An appeal has been launched after a bid to prevent homes being built on a Romano-British settlement site in the North East proved unsuccessful.

Earlier this year, a local archaeologist applied to Historic England (HE) to make an order protecting the site, south of Marske, near Redcar.

Thousands of people signed a petition for the site to be scheduled, which could prevent developers Taylor Wimpey and Miller Homes building around 800 homes on the Long Flat site.

HE was asked to add the land to a list of nationally important archaeological sites which would mean consent would be required from the Secretary of State for any work carried out.(Image: LDR)

However the public body said the site “does not reach the high bar of national importance” and this was subsequently accepted by Secretary of State for Culture, Media and Sport, Lucy Frazer.

The development for 812 homes first received outline planning permission in 2017 after an appeal. So-called reserved matters were approved by the council last year.

Dr Kendra Quinn, a Redcar-based specialist in Roman archaeology, previously said the site was too valuable to be built on and could provide clues about life in Marske going back thousands of years. Along with St Germain’s ward councillor Tristan Learoyd, Dr Quinn is now seeking a review of the decision, which will be assessed by the Government department.

They claim there were errors in the report by Historic England and have appealed on the grounds of “bias, factual error and failure to judge appropriately against the criteria set in statute.”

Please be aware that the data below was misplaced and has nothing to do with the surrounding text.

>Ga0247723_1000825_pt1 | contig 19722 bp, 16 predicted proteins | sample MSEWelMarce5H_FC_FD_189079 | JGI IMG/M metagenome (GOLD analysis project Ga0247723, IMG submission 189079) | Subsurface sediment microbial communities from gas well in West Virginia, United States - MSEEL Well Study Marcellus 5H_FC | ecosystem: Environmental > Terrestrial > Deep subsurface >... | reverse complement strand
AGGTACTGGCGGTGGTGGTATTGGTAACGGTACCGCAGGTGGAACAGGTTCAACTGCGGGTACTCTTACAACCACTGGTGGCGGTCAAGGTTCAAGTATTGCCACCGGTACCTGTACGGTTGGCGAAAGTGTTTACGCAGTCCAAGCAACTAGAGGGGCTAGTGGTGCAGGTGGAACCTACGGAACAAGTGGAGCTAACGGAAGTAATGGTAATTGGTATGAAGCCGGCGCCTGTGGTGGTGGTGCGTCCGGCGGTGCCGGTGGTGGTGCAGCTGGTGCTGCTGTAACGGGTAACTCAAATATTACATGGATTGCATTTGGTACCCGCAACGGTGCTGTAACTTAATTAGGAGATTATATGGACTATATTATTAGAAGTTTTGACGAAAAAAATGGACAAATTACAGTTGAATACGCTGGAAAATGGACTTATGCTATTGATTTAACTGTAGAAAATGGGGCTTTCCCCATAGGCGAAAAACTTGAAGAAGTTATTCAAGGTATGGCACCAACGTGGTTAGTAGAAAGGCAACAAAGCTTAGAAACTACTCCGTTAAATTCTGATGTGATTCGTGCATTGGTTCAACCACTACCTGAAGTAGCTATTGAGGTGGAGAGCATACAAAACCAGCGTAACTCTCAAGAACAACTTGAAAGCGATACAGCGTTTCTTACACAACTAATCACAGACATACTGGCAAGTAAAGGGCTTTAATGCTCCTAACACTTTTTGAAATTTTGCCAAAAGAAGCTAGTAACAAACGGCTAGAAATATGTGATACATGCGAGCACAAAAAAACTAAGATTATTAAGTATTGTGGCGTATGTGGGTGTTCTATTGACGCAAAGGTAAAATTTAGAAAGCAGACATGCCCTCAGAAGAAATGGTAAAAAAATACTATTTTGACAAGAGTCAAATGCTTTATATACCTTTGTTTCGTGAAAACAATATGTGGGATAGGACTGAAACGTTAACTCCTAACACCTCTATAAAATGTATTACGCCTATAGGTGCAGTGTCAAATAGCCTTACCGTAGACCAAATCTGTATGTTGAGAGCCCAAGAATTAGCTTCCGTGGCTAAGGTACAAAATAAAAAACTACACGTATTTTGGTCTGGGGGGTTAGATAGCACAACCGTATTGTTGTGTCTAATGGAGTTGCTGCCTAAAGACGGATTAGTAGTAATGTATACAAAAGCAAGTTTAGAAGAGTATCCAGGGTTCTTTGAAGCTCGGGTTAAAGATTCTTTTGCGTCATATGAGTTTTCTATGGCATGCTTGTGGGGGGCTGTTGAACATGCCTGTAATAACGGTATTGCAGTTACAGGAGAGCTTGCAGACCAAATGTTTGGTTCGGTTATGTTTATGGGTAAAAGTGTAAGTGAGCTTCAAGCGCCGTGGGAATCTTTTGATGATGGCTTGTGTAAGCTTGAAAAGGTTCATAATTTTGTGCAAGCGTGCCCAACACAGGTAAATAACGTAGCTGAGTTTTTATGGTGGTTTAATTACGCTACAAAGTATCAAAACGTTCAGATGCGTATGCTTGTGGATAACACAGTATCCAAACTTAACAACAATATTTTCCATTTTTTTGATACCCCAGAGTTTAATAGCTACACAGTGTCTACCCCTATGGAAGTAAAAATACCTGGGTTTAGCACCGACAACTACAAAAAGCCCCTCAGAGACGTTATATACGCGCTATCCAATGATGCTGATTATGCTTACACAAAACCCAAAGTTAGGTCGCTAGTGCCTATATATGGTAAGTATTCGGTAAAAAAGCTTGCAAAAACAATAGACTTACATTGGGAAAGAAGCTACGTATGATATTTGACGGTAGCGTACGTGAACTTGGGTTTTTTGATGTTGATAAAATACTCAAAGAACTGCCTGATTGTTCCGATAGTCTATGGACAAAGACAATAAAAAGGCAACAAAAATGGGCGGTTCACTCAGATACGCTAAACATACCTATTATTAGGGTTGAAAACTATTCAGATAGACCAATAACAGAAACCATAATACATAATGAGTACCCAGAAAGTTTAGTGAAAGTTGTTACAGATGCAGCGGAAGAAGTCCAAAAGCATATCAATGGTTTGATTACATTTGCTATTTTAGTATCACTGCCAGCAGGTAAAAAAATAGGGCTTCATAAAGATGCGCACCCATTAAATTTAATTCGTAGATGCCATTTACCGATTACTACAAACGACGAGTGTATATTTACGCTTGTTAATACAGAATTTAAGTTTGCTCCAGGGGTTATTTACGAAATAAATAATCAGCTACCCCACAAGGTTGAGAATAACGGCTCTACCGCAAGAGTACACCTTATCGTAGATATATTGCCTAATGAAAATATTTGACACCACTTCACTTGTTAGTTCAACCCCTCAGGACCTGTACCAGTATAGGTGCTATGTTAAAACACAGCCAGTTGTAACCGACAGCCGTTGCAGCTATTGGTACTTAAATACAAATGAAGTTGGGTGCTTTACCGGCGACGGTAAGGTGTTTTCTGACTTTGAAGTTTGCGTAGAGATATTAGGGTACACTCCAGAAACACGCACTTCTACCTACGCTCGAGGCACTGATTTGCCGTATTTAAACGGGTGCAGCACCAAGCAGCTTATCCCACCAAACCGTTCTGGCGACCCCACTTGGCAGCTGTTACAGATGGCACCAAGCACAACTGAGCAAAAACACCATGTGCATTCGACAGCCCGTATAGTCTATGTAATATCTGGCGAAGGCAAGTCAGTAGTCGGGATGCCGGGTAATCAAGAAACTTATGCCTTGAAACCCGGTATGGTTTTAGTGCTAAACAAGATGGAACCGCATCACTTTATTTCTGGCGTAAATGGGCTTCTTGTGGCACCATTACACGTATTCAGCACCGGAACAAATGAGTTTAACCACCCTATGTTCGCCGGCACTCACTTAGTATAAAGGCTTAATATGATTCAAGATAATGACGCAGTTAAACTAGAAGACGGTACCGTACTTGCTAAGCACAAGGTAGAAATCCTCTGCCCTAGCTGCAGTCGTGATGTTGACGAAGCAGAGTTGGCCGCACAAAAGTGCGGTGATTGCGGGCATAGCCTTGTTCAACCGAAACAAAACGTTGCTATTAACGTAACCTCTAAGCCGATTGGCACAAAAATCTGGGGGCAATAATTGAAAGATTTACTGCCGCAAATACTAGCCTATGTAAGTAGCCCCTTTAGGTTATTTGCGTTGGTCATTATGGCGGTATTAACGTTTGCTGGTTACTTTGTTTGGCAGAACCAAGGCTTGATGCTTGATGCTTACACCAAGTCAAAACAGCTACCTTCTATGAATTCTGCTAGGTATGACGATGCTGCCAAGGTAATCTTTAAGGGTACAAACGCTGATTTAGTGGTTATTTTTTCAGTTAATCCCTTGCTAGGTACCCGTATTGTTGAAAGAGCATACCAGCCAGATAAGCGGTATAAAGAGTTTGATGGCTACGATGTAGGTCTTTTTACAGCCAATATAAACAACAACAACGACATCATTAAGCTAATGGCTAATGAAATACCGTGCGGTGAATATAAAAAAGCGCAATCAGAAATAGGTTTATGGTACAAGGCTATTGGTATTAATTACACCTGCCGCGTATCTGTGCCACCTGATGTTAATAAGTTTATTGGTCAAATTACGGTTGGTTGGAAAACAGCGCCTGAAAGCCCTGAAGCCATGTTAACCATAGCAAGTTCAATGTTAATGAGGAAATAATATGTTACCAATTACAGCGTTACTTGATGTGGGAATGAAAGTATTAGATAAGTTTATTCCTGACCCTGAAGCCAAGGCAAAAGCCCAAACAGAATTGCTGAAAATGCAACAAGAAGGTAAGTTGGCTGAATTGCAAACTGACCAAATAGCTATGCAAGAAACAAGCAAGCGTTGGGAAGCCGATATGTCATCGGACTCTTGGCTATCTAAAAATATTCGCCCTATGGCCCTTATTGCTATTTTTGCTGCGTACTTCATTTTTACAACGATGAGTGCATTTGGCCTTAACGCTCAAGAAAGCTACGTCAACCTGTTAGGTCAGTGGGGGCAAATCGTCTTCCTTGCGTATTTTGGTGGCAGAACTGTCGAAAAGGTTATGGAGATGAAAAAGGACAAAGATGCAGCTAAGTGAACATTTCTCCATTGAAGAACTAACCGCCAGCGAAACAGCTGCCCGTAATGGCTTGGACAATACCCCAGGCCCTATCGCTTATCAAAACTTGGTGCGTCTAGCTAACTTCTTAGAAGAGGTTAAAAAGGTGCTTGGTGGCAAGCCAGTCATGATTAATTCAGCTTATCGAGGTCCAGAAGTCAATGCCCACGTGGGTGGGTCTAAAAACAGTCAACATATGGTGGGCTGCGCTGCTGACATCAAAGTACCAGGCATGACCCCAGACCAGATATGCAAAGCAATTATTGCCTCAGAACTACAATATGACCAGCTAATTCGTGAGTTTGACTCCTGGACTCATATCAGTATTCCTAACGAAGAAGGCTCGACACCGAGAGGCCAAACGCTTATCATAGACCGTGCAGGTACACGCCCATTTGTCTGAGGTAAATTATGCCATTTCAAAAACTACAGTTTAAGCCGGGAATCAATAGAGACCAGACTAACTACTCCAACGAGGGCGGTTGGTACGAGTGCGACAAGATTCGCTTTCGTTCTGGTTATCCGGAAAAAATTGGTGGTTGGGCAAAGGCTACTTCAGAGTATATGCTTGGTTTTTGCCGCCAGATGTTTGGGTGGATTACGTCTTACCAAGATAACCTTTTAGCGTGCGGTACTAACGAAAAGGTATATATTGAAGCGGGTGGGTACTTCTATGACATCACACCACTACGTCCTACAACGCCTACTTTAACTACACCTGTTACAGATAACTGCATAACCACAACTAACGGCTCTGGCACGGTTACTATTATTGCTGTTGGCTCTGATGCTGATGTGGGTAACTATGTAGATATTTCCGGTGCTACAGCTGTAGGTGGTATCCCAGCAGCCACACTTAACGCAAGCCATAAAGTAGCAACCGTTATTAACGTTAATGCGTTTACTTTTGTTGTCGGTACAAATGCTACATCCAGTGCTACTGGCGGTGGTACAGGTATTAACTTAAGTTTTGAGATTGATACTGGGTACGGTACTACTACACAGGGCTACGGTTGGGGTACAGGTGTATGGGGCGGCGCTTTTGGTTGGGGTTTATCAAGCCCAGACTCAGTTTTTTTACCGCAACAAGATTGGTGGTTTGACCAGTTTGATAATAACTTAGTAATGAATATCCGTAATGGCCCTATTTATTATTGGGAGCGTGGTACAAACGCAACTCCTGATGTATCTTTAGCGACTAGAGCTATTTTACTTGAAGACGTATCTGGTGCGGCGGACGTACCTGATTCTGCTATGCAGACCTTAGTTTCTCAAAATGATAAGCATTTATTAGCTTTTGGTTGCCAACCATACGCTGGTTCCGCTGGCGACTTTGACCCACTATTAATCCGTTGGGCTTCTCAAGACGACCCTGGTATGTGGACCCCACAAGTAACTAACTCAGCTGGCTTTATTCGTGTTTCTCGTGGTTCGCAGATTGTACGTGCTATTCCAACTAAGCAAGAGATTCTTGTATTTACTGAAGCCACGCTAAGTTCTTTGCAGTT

Dr Quinn said: “It was disappointing to receive the Historic England reports and see so many discrepancies.

“An appeal can be made if significant errors are found in the reports and that’s exactly what I have done. The people of Marske deserve better than that.”

Cllr Learoyd also accused both Historic England and Redcar and Cleveland Council of a “dereliction of duty” in the planning process. In response to the comments, Historic England sent the Local Democracy Reporting Service a copy of its decision which said: “Scheduling is the protection of nationally important archaeological sites.

"It is applied only to sites of national importance and, even then, only if it is the best means of protection. After carefully assessing the Long Flat site, we advised that whilst we recognised that the settlement was of local and regional interest, it did not meet the high bar of national importance.(Image: LDR)

“The Secretary of State agreed with our advice.” The public body said the site “has the potential to inform about such sites regionally, but given its level of survival and single-period nature, its importance does not reach the high bar of national importance.”

A spokeswoman for Redcar and Cleveland Council said: “The Council appreciates the current position with regard to the application and the position of Historic England on the archaeology issue. The Council will consider matters and will respond accordingly depending upon the outcome of any appeal in the future.”